Monday, 20 December 2010

I get knocked down, but I get up again...

Most of the time I am excited and motivated about moving to Germany, but every so often I am reminded about what an absolutely mammoth life changing decision I have made.  Yesterday for example we had dinner with Uwe's family, seven of us in total, the food was lovely and I wish i could comment the same about the company. Now don't get me wrong I didn't hate the company, far from it, the lack of commenting is because I didn't understand the company.

I had really hoped that after a year of learning German that my understanding would be better and I would have the confidence to open my mouth and let some words of my own come out. Unfortunately none of the conversations over the dinner table involved booking hotel rooms or purchasing a train ticket, well unfortunate from my grasp of the language side of things anyway.  I could understand the odd word here and there, but mostly I was blankly smiling at people wishing that Star Trek universal translator thingies had been invented.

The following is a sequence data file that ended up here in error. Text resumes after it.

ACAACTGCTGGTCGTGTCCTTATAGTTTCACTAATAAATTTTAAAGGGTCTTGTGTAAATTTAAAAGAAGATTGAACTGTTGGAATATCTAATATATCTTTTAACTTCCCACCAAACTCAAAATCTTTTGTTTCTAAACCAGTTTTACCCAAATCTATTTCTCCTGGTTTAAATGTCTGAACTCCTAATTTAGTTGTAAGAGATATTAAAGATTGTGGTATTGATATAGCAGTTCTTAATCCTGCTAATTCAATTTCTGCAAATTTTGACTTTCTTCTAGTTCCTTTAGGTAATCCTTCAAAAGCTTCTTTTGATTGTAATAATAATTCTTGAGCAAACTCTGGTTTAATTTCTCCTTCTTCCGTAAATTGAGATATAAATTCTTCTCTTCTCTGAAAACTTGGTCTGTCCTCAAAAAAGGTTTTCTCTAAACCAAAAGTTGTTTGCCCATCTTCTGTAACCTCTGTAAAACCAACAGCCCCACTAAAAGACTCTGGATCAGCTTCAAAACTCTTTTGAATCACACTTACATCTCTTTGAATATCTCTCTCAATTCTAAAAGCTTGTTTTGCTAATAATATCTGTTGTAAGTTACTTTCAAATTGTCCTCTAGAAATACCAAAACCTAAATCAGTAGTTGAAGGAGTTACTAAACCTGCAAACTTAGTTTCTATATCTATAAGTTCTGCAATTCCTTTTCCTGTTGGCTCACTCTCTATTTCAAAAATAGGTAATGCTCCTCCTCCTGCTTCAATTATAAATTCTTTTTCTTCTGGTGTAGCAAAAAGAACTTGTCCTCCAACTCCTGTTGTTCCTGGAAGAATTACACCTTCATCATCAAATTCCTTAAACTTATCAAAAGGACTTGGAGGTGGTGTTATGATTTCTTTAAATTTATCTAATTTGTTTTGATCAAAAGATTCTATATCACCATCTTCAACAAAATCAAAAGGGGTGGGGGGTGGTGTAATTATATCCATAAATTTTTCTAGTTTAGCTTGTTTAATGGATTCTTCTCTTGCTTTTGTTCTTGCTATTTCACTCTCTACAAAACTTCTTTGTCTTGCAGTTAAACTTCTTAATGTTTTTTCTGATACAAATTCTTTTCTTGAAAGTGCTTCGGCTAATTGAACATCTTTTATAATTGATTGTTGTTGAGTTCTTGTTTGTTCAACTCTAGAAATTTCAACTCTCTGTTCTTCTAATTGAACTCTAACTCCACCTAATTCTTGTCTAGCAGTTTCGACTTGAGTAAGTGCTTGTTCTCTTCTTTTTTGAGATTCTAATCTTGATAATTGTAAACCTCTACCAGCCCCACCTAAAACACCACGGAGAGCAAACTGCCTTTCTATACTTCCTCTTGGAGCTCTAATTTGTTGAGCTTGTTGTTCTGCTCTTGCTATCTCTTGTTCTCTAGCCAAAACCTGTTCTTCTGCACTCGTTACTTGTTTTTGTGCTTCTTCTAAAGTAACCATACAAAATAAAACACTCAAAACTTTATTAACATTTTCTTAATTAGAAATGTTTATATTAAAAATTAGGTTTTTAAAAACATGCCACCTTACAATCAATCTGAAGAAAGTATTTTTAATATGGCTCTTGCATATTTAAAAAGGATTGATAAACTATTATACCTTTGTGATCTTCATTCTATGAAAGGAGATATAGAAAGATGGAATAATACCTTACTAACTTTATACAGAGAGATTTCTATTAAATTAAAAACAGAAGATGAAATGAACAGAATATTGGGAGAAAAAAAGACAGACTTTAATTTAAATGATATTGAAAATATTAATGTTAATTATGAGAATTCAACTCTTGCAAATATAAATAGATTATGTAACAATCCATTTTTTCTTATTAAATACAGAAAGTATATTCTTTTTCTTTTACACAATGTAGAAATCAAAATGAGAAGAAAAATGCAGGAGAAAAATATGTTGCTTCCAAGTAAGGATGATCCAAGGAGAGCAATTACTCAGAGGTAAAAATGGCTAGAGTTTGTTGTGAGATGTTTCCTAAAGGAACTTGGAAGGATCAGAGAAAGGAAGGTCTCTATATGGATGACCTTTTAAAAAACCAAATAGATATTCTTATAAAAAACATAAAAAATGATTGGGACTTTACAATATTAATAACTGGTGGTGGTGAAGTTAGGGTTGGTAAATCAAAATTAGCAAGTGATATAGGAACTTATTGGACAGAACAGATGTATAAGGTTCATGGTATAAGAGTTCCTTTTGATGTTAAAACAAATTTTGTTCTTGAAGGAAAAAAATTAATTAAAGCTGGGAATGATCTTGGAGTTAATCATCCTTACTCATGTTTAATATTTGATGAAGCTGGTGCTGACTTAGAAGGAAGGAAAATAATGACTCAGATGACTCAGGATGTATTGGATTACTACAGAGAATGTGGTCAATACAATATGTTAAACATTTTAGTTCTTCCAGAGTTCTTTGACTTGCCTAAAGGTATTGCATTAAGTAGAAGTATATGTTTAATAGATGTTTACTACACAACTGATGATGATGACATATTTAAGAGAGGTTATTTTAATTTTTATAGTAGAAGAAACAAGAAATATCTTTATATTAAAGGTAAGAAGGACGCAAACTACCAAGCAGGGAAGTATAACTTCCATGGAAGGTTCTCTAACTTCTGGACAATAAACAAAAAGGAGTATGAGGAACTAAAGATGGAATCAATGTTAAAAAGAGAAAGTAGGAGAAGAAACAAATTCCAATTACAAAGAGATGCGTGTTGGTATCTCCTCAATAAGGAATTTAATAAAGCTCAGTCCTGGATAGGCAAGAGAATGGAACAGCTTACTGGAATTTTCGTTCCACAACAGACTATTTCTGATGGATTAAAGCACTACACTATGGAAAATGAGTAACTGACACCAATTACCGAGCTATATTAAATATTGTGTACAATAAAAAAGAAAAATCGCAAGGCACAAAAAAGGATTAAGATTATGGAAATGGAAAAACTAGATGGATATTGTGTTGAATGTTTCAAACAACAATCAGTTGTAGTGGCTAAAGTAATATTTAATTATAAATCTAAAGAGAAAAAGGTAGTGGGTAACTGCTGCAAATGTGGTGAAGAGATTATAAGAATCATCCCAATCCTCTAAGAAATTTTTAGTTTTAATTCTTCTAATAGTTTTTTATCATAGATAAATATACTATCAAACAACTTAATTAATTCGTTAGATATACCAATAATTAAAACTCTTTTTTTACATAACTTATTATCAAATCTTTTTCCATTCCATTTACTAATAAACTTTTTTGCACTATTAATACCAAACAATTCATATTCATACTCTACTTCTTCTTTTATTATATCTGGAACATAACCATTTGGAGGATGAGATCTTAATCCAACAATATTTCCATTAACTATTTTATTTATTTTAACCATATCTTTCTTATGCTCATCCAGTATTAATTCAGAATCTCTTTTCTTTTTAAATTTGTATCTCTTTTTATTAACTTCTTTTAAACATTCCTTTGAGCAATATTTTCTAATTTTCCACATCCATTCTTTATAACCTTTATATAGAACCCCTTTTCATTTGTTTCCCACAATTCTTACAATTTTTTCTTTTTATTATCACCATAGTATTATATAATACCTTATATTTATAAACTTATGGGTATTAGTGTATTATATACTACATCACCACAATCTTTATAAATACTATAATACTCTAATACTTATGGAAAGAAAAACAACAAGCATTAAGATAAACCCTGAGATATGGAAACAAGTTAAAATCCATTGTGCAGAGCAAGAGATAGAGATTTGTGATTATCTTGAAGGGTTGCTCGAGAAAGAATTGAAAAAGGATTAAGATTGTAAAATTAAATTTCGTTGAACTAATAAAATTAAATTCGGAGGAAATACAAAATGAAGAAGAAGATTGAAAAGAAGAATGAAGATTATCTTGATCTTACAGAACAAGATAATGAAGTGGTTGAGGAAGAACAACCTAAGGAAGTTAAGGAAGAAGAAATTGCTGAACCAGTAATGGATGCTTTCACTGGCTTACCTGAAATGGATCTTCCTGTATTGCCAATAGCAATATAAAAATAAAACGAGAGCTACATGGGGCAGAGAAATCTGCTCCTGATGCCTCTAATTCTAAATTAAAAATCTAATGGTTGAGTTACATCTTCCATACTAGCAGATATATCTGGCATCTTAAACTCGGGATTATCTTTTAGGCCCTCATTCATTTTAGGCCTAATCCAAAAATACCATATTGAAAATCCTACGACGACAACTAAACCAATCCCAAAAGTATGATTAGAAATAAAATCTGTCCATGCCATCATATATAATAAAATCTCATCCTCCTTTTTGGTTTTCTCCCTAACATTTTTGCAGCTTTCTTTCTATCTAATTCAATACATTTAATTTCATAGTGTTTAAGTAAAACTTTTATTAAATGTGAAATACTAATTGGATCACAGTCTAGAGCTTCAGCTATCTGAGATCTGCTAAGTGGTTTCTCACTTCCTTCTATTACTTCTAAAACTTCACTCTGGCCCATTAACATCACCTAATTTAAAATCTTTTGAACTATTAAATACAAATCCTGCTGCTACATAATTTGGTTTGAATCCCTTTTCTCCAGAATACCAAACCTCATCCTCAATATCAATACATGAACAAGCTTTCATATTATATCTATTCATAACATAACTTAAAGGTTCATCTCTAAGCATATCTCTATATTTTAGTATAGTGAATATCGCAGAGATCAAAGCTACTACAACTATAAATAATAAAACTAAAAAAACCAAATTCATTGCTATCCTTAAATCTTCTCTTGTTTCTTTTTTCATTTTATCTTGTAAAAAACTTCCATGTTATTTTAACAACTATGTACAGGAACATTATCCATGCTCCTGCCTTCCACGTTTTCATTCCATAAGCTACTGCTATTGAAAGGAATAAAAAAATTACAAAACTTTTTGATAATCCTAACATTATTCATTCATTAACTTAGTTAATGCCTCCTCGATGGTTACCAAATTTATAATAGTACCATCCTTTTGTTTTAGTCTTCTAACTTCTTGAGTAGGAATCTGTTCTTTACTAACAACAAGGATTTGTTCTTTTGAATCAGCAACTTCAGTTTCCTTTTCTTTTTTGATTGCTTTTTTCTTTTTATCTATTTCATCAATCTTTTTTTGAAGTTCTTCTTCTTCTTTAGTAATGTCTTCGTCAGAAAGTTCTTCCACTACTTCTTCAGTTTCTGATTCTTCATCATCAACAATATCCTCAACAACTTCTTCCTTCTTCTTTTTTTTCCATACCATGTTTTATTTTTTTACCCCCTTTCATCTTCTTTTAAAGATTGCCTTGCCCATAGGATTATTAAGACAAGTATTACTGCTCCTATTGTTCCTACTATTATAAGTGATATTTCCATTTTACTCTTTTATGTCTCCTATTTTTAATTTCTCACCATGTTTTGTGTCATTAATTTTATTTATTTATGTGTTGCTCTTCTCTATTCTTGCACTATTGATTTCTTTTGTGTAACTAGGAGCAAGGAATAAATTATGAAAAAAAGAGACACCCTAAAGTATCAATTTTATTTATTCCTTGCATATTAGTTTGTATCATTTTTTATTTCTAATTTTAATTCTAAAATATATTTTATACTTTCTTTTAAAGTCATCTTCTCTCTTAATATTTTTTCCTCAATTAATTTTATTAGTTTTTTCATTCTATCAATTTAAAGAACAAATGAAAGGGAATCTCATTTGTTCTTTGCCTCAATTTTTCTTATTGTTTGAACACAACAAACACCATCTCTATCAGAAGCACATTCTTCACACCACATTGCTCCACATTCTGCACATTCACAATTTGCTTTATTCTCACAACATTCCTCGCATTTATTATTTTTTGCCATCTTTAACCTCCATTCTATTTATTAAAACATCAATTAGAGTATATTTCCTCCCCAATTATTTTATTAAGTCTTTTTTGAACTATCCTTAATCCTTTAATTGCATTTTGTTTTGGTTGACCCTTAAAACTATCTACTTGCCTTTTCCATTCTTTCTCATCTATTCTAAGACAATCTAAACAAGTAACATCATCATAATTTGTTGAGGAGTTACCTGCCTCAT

I think what disappointed me most was that even the few questions aimed at me sparked an internal panic, Uwe's half sister asked me when I flew over to which I turned immediately to Uwe and said "ummmmm Mitwoch?" I understood the next question too about the weather and I really should have been able to answer it had I tried but I didn't. Instead I ummed again at Uwe and he took over answering for me, which I was mighty relieved at.

I was pretty depressed by the whole thing, and I really don't know what is stopping me. Yes part of it is this panic, but I think part of it is because I don't want the attention on me and on my inability to speak their language.  Everything will take 10 times as long because i can't get my point across.  I totally understand why babies scream to get their point across, I felt like crying the entire time :(

I was totally exhausted after the experience but it isn't going to stop me, it just reminded me that things are a lot harder than I sometimes remember but I will get there in the end.  Although it didn't seem like it I am pretty sure I understood far more than I did a year ago, it's just that I still don't understand enough to be useful yet.